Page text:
Loring’s relationship with Millipore stems from a partnership she had with Chemicon – which Millipore added as a business unit when it acquired Serologicals in 2006 – and she said that her group has maintained an active collaboration with Millipore’s scientists. Researchers from Millipore and Loring’s lab are currently preparing for publication a paper describing the use of Millipore filter systems for human embryonic stem cell growth, she said.
“I treat the scientists in industry just like I would those in academia,” Loring said. “If they have a specific expertise that complements our specific expertise, then it is a go, as far as I’m concerned. Neither one of us could do it on our own.”
Brock Reeve, executive director of the Harvard Stem Cell Institute, told BTW this week that its award from Millipore, which is doled out in increments of $100,000 annually over five years to fund innovative stem cell research projects, “does not have specific attachments” to it.
“It is a gift from the Millipore Foundation,” he said. “Of course, our whole goal is to move things to the clinic and commercialize promising technologies.” As such, he said, Millipore has the advantage of being in the know when specific projects of interest come down the pipeline.
“I think this is an expression of their commitment to the stem-cell field,” Reeve said.
There is no specific quid pro quo attached to the award, Reeve added. However, once HSCI’s review committee selects projects for funding, Millipore has a chance to review them to provide additional funding. In May 1, the HSCI named the 10 recipients of 2008 Seed Grant awards, and also said that Sangeeta Bhatia of Brigham and Women's Hospital was chosen to receive additional support from the Millipore Foundation. Bhatia is developing a high-throughput platform for probing inductive interactions in embryonic stem cell differentiation.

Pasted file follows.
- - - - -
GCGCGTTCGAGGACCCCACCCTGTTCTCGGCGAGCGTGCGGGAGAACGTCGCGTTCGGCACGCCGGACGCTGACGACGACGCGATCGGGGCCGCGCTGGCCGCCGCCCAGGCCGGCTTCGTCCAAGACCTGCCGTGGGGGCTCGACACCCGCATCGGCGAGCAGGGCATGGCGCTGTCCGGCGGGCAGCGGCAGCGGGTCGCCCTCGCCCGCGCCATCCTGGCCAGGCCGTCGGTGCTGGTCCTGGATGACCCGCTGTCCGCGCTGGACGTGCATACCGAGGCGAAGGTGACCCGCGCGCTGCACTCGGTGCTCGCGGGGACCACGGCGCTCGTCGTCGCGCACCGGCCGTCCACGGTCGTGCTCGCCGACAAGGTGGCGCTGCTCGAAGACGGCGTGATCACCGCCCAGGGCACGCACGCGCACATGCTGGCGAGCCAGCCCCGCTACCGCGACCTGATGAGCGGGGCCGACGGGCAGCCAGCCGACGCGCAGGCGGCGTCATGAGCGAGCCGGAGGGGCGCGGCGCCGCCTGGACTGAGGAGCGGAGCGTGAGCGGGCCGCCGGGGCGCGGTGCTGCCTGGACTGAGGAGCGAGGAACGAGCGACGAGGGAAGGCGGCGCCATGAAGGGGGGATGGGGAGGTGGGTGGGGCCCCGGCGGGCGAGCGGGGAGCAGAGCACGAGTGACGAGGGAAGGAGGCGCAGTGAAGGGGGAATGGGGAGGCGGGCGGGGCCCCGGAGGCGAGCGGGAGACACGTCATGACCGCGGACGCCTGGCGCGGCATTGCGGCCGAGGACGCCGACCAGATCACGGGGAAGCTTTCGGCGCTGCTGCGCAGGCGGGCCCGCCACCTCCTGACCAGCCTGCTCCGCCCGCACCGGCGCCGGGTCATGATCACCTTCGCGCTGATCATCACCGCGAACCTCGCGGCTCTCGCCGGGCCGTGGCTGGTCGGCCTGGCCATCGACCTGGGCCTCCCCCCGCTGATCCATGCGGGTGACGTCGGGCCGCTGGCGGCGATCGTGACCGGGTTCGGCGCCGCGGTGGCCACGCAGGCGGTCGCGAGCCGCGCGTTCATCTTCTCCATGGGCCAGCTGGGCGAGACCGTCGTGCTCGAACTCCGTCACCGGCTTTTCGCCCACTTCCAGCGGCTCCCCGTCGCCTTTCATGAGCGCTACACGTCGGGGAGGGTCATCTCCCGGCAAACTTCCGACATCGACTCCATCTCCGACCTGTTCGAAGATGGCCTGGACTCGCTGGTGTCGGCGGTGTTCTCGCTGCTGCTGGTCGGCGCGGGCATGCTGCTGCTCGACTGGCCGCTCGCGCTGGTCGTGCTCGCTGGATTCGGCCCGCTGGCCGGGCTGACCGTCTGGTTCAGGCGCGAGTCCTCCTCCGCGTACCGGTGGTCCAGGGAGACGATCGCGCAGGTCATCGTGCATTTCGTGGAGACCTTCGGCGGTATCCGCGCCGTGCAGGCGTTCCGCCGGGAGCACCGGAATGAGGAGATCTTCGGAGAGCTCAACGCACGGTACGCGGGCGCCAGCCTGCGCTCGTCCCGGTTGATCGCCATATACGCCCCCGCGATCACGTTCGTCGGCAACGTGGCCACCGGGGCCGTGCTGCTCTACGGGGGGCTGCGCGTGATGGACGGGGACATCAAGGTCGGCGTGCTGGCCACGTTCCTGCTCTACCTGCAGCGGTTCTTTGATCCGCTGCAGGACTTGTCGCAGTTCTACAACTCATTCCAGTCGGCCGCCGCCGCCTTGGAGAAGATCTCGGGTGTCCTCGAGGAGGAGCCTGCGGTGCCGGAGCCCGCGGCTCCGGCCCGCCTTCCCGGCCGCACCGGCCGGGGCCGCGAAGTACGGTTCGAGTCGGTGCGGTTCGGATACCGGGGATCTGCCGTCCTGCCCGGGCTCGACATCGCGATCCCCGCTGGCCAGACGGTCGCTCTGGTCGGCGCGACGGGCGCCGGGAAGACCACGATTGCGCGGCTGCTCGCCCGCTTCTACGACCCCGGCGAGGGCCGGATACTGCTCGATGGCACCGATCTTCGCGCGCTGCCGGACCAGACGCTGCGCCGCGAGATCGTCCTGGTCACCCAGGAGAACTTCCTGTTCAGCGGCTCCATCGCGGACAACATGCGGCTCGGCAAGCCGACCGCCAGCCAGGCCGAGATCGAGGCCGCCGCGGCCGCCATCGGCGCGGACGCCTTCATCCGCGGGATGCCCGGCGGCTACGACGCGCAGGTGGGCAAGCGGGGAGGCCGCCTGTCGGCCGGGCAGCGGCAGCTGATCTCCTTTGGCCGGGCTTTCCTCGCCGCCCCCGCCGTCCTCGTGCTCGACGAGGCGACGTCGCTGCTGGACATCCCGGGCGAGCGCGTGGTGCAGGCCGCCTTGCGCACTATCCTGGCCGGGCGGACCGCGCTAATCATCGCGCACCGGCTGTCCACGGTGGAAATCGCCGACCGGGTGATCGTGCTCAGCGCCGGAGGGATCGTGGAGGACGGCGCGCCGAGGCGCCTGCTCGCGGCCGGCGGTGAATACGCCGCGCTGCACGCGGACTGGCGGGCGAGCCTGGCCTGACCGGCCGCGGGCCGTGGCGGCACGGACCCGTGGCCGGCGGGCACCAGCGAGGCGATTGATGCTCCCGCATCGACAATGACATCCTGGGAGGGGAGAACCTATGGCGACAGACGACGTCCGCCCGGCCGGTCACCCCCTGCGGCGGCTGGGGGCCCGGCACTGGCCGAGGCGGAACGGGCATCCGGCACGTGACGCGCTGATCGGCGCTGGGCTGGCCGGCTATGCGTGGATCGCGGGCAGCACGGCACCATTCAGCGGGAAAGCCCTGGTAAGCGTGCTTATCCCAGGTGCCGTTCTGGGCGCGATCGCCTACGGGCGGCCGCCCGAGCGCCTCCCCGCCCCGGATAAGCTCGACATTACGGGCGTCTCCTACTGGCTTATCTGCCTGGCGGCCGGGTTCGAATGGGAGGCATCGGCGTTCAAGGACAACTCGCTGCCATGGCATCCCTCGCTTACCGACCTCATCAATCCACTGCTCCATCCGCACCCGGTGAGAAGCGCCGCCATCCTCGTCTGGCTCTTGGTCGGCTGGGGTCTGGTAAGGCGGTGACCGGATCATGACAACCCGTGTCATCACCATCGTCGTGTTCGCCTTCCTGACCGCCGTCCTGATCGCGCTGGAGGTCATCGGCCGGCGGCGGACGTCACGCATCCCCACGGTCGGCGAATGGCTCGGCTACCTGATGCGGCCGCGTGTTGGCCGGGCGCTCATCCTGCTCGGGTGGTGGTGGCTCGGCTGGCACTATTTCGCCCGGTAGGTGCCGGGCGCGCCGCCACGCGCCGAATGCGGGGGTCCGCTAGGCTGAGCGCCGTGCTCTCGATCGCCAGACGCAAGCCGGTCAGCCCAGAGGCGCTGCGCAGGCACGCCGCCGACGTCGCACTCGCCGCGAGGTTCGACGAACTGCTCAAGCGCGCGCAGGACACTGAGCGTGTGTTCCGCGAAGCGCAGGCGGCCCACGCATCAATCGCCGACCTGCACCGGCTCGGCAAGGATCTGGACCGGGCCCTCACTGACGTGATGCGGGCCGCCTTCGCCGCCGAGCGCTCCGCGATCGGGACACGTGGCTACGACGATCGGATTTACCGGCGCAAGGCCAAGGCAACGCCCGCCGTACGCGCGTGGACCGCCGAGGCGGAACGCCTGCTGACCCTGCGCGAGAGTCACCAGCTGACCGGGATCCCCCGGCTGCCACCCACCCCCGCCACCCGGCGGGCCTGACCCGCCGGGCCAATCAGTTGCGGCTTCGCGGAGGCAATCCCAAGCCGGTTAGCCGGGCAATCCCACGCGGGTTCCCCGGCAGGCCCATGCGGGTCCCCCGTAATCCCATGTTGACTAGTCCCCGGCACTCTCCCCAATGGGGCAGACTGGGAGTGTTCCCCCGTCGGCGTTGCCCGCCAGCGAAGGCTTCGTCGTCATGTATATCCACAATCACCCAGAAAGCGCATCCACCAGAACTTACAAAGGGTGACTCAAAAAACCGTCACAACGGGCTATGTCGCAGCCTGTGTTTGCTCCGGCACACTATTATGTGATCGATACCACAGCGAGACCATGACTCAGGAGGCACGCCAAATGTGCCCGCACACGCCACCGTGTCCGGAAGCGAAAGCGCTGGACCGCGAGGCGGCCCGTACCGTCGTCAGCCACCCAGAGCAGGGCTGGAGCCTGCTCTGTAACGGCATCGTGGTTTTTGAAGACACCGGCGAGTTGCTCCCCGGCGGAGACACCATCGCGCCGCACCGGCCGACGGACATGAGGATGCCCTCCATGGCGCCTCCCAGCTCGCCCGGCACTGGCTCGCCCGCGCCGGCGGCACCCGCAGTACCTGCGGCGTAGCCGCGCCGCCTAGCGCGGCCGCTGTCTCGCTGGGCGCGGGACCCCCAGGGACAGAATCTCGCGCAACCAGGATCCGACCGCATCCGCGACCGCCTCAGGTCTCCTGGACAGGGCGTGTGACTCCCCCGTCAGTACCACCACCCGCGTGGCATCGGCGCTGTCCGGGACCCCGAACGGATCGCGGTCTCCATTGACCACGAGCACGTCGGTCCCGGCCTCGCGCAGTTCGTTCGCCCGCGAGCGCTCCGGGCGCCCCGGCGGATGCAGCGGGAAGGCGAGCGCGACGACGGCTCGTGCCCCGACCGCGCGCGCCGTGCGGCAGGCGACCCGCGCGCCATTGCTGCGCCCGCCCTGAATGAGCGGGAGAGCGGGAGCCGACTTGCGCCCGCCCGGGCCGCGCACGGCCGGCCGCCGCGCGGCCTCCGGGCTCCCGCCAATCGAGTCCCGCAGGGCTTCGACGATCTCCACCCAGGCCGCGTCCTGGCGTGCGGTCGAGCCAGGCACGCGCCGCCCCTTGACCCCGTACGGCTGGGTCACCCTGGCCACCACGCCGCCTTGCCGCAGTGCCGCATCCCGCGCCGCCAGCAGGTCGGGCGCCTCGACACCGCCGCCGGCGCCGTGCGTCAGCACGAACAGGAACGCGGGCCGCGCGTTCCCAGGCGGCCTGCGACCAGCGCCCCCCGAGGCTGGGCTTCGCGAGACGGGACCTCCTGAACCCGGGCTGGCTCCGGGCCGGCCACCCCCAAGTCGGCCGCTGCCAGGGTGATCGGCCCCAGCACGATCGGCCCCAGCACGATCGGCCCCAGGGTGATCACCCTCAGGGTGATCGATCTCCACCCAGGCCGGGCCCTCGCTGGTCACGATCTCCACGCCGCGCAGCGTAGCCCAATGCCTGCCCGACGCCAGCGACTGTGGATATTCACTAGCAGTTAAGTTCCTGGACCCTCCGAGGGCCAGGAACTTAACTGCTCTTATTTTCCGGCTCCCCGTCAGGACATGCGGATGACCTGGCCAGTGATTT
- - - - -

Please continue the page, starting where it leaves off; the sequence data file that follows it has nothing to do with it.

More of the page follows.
Millipore has expanded its support for stem-cell research in the past year. In addition to the Harvard Stem Cell Institute grant, executives at BIO said that the company has established traditional sponsored research agreements with several companies and academic institutions, including the University of California, Santa Barbara, in the area of stem cells.
The company has also been collaborating with the Australian Stem Cell Centre, a consortium of several Australian universities.
Millipore said that it currently offers more than 1,000 stem cell-specific products, including a market-leading neural stem cell offering. It is currently building its core stem cell research capacity in Temecula, Calif.
“We have a very strong commitment in this area,” Madaus said. “Given our presence in the biotech market as a leading tool provider, we aim to provide tools for researchers to grow stem cells.” Madaus added that Millipore’s commitment in this area mirrors its development of a wide range of tools for monoclonal antibody research.
He also said that Millipore would likely continue to both sponsor research and provide donations to support research in the stem-cell area.
“We’re an application development company,” Madaus said. “We’re good at taking inventions and making products out of them.”